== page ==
The state capture of independent institutions: an analysis of the National Prosecuting Authority, 1998-2017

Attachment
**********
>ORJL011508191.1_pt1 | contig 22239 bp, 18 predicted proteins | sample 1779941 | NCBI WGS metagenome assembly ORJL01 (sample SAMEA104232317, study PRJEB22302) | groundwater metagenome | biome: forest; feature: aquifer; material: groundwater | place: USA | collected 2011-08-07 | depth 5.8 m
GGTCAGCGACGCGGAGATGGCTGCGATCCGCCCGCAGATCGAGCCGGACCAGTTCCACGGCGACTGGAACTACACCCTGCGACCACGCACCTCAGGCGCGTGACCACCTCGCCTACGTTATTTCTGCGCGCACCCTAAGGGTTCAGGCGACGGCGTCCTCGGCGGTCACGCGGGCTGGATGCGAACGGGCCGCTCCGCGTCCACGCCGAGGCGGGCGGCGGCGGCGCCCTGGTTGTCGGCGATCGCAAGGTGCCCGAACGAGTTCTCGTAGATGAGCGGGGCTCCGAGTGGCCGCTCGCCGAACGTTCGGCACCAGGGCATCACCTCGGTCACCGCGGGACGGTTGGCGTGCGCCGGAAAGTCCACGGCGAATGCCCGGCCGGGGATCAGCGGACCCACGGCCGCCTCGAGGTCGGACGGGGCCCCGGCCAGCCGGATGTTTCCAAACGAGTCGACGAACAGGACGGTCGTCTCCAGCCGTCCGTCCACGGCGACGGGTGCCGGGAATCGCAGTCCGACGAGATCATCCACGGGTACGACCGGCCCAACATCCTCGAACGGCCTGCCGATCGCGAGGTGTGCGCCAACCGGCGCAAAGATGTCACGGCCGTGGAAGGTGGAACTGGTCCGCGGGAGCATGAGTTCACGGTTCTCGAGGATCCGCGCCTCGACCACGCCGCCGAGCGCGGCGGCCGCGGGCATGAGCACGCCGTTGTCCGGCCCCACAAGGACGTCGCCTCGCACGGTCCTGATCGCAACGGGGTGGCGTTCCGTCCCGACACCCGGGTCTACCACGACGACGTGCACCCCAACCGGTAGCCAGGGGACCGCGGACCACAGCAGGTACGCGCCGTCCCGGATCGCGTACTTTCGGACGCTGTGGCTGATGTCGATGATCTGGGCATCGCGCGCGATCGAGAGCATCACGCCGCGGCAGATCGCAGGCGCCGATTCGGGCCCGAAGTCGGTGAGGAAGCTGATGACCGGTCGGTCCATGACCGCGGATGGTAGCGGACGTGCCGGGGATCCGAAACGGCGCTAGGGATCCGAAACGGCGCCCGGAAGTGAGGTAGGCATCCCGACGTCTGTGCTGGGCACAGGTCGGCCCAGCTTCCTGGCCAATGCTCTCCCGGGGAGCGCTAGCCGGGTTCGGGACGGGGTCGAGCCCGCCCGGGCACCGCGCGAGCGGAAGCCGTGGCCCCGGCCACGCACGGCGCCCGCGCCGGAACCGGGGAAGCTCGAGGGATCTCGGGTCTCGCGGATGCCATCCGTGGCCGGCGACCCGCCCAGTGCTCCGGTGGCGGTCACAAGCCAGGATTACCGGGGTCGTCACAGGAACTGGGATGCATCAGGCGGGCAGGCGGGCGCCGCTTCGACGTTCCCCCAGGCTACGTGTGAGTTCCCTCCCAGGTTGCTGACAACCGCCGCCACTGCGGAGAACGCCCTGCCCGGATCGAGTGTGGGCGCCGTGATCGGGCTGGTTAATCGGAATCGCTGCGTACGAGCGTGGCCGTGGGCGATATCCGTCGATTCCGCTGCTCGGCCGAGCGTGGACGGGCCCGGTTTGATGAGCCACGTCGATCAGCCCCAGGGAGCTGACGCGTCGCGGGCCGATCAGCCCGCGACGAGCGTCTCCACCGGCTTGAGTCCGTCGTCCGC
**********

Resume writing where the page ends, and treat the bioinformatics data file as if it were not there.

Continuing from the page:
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This thesis focuses on the National Prosecuting Authority (NPA) of South Africa between 1998 and 2017, by looking at whether it acts as an independent institution and if it strengthens the quality of democracy in the country. The research addresses various sub-research questions such as, what is independence? What is a quality democracy? Is the NPA able to foster democratic accountability? It further assesses to which extent executive influence and leadership instability affect the independence of the NPA, by looking at the relationship between the executive – the state Presidents’ and government officials – and the NPA, over the years, in terms of the law practiced. And lastly, whether the role of ANC has affected the NPA. These questions arise out of my interest to understand the NPA in terms of its constitutional mandate and how it impacts democracy. The principal concepts used to date indicates that democracy comprises several procedural norms. These democratic norms – accountability, the constraint of executive power, the separation of powers, and the rule of law form the bases for my research study; while other integral factors include independence, state capture, and dominant party systems. The research methodology for this thesis incorporated qualitative research, a case study, and triangulation. The research also included interviews, with Advocate Shaun Abrahams, Dr Silas Ramaite, Advocate Vusi Pikoli, Advocate Glynnis Breytenbach, Mr Steven Swart, Mr Lawson Naidoo, Mr Paul Hoffman, Dr Jeff Rudin, Professor Lukas Muntingh, Professor Lovell Fernandez, Mr Gareth Newham, and Advocate Mike Pothier as the interviewees. The data analysis and synthesis suggest that the lack of oversight of the NPA alongside the political dominance of the ANC has allowed for an infiltration of political influence within the institution resulting in the selective prosecution of high-profile cases. The data highlights the blurring of lines as a result of state capture which has tainted the NPA’s independence. The importance of this research study lies in the relationship of the NPA and democracy, as an erosion of the NPA essentially correlates with the weakening of democracy. Therefore it is vital to protect our independent institutions, like the NPA, as they strengthen our democracy, assist in upholding the rule of law and the Constitution.